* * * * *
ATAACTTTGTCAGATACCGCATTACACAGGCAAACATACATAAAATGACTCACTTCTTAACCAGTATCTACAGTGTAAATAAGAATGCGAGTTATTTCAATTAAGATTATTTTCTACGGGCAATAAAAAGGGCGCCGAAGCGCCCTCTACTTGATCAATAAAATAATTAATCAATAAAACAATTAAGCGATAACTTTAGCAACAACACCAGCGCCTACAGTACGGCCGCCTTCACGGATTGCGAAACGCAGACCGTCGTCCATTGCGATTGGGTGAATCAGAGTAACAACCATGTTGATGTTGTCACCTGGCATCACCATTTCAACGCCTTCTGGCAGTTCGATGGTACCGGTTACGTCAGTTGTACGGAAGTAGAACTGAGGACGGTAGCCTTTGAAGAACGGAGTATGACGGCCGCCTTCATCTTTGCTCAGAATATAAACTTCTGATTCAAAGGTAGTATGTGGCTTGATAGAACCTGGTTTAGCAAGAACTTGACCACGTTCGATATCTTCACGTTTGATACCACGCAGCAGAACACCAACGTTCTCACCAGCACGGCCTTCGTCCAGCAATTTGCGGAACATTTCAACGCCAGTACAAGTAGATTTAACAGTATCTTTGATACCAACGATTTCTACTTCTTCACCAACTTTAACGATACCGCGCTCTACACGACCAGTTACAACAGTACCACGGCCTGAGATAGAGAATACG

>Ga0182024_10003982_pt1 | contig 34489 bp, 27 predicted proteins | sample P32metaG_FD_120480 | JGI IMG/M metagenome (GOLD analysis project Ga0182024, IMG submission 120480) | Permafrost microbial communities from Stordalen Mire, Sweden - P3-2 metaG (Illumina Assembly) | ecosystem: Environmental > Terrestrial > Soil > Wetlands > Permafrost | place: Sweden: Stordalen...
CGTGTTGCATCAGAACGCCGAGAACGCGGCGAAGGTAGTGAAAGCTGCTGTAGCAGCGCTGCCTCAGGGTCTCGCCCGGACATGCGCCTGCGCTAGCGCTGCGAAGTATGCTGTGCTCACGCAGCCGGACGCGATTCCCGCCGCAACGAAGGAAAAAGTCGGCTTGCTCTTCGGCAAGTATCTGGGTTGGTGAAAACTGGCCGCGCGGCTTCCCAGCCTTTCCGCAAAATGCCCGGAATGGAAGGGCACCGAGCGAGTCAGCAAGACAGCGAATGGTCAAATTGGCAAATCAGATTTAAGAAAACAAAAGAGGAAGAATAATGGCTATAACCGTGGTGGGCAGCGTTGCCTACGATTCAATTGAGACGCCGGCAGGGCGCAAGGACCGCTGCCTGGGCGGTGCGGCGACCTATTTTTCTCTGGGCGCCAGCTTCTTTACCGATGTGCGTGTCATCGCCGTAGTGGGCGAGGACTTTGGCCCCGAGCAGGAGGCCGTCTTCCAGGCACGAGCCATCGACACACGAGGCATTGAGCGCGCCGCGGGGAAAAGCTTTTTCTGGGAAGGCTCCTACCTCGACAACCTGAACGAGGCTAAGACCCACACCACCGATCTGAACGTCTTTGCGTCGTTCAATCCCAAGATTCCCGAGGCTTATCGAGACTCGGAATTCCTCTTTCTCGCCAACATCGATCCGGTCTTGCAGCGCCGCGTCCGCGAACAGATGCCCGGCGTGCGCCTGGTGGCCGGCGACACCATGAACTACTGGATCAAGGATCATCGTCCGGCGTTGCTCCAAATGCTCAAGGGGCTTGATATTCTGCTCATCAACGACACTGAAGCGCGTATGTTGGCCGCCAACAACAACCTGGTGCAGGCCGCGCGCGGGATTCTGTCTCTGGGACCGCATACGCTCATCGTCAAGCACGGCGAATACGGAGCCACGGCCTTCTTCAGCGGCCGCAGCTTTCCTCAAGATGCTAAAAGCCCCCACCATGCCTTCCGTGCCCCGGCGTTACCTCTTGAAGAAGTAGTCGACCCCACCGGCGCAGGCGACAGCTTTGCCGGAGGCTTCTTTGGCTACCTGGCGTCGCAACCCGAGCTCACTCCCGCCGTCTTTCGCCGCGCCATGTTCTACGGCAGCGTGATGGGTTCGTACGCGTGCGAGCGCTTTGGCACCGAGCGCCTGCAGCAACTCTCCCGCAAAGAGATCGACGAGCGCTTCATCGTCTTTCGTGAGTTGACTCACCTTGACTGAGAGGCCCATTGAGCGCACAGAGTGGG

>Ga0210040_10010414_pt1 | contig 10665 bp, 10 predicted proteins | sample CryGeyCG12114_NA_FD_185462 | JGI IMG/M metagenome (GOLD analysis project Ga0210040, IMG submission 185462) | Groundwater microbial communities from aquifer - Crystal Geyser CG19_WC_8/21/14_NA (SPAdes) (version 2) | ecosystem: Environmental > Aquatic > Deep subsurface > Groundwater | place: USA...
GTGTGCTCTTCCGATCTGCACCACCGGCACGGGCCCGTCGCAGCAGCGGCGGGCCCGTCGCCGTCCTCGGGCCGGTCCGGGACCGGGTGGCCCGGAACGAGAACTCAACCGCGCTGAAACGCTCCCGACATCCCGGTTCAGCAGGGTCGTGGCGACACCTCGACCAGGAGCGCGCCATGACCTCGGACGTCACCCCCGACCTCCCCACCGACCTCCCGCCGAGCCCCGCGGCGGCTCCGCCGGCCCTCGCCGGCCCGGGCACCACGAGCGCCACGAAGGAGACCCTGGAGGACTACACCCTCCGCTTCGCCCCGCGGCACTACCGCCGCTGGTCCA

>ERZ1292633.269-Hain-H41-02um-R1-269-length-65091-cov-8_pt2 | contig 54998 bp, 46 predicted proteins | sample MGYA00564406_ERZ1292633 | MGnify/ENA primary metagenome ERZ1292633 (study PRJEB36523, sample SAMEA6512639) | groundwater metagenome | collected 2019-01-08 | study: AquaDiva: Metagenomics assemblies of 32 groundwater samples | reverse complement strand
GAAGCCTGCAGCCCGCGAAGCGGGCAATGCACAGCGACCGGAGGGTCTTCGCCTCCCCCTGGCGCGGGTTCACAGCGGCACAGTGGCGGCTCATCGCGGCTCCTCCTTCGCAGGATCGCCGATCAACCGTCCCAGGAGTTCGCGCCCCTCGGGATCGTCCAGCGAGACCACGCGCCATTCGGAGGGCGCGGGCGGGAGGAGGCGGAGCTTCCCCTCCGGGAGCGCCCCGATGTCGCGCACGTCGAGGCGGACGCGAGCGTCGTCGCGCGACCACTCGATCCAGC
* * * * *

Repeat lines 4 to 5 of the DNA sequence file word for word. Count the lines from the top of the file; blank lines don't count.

>Ga0210040_10010414_pt1 | contig 10665 bp, 10 predicted proteins | sample CryGeyCG12114_NA_FD_185462 | JGI IMG/M metagenome (GOLD analysis project Ga0210040, IMG submission 185462) | Groundwater microbial communities from aquifer - Crystal Geyser CG19_WC_8/21/14_NA (SPAdes) (version 2) | ecosystem: Environmental > Aquatic > Deep subsurface > Groundwater | place: USA...
GTGTGCTCTTCCGATCTGCACCACCGGCACGGGCCCGTCGCAGCAGCGGCGGGCCCGTCGCCGTCCTCGGGCCGGTCCGGGACCGGGTGGCCCGGAACGAGAACTCAACCGCGCTGAAACGCTCCCGACATCCCGGTTCAGCAGGGTCGTGGCGACACCTCGACCAGGAGCGCGCCATGACCTCGGACGTCACCCCCGACCTCCCCACCGACCTCCCGCCGAGCCCCGCGGCGGCTCCGCCGGCCCTCGCCGGCCCGGGCACCACGAGCGCCACGAAGGAGACCCTGGAGGACTACACCCTCCGCTTCGCCCCGCGGCACTACCGCCGCTGGTCCA